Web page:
Though Fannie Mae said it was cooperating fully with a federal examination of its accounting, its regulator says the mortgage finance company was so reluctant that the agency had to subpoena documents and witnesses and ask the Justice Department for help enforcing subpoenas.
Armando Falcon Jr., director of the Office of Federal Housing Enterprise Oversight, told a member of Congress about the problems in a letter earlier this month. His spokeswoman, Corinne Russell, said yesterday, "Over the course of the special examination, we haven't been satisfied with the level of cooperation from the company." However, "since we approached the board with the findings to date of the examination, we are encouraged by the board's cooperation," Russell said.
A Fannie Mae spokeswoman, Janice Daue, declined to comment.
The agency told the Fannie board of directors this week that its accounting review has found deliberate manipulations and weak internal controls at the government-chartered mortgage company, calling into question the quality of Fannie Mae's management.
One of the nation's largest financial institutions, District-based Fannie Mae plays a major behind-the-scenes role in the housing finance system, helping provide a flow of funds for home mortgages. It borrows money from investors to buy mortgages from banks and other lenders. It also packages mortgages into securities.
Fannie's alleged resistance to some of the agency's requests for documents and interviews with employees "at the very least gives an insight into the management culture at Fannie Mae," said Michael DiResto, a spokesman for Rep. Richard H. Baker (R-La.), who chairs the House subcommittee on capital markets and has been pressing for tighter regulation of the company.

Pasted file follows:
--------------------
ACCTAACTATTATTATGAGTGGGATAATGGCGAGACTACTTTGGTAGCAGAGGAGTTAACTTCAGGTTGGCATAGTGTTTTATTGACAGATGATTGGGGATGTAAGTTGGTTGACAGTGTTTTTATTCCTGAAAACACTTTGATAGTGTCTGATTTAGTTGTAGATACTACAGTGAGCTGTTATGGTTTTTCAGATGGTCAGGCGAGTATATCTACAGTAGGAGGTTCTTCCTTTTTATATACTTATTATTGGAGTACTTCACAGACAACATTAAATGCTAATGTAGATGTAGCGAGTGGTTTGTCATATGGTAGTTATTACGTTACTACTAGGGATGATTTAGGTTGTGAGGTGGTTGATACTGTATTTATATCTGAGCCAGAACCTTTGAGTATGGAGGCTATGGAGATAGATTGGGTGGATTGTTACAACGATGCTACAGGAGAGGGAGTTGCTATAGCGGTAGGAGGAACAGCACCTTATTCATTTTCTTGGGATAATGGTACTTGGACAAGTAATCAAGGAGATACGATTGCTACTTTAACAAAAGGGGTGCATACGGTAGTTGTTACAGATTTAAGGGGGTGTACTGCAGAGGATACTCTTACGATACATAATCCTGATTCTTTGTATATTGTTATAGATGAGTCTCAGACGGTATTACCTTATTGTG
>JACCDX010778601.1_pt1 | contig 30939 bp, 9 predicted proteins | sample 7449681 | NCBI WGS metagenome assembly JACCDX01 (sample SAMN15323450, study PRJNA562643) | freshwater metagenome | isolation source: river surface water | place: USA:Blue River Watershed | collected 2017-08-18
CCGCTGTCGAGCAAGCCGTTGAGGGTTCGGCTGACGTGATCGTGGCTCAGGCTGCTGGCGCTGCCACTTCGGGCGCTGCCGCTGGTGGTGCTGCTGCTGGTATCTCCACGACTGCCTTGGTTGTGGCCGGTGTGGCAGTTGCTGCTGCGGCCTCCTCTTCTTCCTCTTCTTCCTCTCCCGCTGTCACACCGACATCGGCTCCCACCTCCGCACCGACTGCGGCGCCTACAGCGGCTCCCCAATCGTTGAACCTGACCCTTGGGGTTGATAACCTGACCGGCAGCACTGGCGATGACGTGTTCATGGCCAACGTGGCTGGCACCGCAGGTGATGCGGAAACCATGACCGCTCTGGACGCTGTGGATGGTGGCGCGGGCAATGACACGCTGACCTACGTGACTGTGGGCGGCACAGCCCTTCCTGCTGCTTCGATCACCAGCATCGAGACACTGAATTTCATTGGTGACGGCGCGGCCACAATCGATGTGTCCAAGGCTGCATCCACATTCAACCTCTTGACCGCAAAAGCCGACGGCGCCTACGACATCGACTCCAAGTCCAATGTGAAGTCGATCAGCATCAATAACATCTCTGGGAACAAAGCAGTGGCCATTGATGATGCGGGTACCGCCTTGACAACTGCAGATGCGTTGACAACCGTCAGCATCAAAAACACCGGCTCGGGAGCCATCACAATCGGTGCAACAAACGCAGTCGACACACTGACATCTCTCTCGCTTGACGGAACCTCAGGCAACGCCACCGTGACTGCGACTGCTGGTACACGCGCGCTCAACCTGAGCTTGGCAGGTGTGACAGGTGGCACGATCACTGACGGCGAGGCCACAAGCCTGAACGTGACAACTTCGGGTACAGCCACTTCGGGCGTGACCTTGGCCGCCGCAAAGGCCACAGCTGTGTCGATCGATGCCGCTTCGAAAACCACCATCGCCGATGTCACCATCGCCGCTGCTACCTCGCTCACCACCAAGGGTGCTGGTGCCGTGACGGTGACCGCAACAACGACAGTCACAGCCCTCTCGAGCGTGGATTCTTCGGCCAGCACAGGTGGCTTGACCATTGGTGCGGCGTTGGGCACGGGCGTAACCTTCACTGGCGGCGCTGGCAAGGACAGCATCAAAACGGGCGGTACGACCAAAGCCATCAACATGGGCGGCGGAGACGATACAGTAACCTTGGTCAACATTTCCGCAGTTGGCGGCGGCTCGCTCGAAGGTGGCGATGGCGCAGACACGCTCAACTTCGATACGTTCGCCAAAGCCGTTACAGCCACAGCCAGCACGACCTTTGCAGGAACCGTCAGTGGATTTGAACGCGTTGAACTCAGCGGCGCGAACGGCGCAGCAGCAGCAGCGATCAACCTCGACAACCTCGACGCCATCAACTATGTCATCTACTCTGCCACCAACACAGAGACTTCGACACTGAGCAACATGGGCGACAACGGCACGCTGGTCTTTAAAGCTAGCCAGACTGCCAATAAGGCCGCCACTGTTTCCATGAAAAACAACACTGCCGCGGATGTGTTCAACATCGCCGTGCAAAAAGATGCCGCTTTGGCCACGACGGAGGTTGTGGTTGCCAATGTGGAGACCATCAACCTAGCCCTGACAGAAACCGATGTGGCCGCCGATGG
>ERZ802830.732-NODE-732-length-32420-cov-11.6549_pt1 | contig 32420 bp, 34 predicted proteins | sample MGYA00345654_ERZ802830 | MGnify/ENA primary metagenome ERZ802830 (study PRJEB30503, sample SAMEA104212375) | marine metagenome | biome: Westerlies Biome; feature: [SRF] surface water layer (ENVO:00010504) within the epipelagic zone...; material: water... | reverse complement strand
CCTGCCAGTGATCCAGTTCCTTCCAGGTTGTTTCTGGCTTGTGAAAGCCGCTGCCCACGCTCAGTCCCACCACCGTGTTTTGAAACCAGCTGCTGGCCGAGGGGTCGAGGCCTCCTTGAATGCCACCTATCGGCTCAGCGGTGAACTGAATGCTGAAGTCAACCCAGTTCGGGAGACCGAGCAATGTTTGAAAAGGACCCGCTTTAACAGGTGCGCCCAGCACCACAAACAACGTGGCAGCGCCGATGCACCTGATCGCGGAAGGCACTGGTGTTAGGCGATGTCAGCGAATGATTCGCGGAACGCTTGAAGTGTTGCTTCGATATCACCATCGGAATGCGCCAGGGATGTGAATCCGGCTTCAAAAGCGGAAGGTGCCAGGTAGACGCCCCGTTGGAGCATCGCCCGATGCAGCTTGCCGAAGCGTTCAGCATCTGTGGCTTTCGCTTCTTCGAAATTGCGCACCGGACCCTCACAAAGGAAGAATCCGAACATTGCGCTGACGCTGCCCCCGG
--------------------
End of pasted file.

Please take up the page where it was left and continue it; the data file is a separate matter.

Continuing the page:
DiResto, who released part of the letter from Falcon to Baker, said Fannie seemed to be "saying one thing in public while they're doing another in private."
The regulatory agency announced in July 2003 that it would scrutinize Fannie's accounting after the company's McLean-based competitor, Freddie Mac, was found to have engineered elaborate accounting distortions to make its earnings growth appear steady to investors. That scandal cost several of Freddie's top executives their jobs, and the company paid a $125 million fine.
The agency hired accounting firm Deloitte & Touche LLP in February to aid in its examination.
Fannie Mae said in a Securities and Exchange Commission filing in March that it was "fully cooperating" with the investigation and reiterated that in May. That language changed in a filing in August, when the company said, "We have provided OFHEO, at its request, a considerable amount of information and documentation and will continue to do so. We also are making available to OFHEO a number of our employees as part of the examination."